International Study Conference: Tattoo Iconologies
1-2 December 2017, Palermo, Italy
The contemporary practice of tattooing is globally diffuse. From being a marginal anti-language, writing on the body has revealed itself as a globalized trend. While tattooing initially may have been a niche occurrence, being rather a minority practice, today its popularity confirms its normalization, hardly a trivialization: in 2015, about 30% of people in the United States, and 13% (which means more than seven millions) in Italy are tattooed. As for all the massive trends, not performing any tattoo begins to be an effective tendency as well, and is thereby facilitating its objectification.
Several Humanities have been dealing with this phenomenon, especially Criminal and Cultural Anthropology in their constitutive weavings with Sociology, Folklore Studies, Image Theory, Literary History and Cultural Studies, and – not least – Semiotics, that is Sense and Sign theory.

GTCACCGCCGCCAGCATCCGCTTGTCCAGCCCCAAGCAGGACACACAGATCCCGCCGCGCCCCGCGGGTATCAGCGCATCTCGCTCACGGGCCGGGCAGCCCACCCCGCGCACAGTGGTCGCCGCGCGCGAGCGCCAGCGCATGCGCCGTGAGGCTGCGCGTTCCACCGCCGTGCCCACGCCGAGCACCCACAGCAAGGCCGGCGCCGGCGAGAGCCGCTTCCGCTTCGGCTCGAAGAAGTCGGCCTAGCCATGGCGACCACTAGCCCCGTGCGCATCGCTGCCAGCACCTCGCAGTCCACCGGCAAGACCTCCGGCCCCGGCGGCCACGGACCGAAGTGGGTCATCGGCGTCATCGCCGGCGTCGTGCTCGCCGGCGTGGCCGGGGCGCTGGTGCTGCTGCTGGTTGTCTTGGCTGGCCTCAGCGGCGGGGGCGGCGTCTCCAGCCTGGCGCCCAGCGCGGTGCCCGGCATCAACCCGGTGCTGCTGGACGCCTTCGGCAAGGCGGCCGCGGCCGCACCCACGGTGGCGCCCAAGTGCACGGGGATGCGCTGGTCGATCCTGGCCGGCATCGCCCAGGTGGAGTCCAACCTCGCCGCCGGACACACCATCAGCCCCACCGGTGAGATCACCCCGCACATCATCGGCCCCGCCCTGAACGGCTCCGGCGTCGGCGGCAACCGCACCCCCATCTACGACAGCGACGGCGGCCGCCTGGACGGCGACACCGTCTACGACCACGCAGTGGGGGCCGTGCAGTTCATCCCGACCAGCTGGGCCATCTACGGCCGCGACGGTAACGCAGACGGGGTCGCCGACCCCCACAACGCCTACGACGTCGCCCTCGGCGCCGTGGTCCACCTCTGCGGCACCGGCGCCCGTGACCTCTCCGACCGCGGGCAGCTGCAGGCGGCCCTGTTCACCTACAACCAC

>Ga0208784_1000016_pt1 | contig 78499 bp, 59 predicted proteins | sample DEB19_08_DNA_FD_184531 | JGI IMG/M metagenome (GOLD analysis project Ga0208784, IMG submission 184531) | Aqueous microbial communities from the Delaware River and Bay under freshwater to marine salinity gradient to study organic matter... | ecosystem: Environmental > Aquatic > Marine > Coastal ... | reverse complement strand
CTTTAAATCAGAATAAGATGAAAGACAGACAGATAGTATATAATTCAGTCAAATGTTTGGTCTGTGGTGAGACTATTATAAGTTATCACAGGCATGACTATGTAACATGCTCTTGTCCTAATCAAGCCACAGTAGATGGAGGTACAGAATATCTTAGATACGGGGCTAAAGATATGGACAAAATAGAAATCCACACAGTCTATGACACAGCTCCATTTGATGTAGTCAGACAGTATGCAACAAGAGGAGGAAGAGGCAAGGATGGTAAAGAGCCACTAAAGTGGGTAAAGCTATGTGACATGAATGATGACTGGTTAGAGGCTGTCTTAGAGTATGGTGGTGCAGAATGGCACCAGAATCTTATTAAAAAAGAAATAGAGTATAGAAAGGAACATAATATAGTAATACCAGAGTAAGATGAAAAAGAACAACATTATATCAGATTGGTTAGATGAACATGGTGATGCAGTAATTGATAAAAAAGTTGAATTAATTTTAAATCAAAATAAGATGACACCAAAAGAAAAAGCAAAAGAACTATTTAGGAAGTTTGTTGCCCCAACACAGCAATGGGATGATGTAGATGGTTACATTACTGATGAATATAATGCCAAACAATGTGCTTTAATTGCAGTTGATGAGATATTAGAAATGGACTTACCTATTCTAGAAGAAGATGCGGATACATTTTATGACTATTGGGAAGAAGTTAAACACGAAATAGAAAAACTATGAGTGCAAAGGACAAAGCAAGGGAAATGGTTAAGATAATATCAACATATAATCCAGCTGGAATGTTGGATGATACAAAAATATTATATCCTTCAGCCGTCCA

The issue of individual and collective identities, which involve the processes of building, transforming and denigrating the sign, flooding from somatic into social (and vice versa), however, only partially coincide with that related to the writing of the body. The practice of tattooing produces traditions – even invented – and translations beyond the strictly ethnic dimension, involving, today more than ever, the aesthetic dimension, i.e. sensory and somatic, but also visual, vestimentary, ultra-vestimentary and artistic factors.
The semiotic outlook, redoubling the plans of the problem (expression / content), allows not only to interpret its many anthropological paths but also the places where, while blocking, these same paths tend to institutionalize or, alternatively, dissolve, proposing original and ‘creative’ solutions. On the one hand, the body, stuck among suffered pains and sought aches, tends to become other-than-self, metaphorizing itself (What analogies do consequently exist between tattoo and street art, between tattooing and marking, between tattoo and branding or anti-branding?). [more]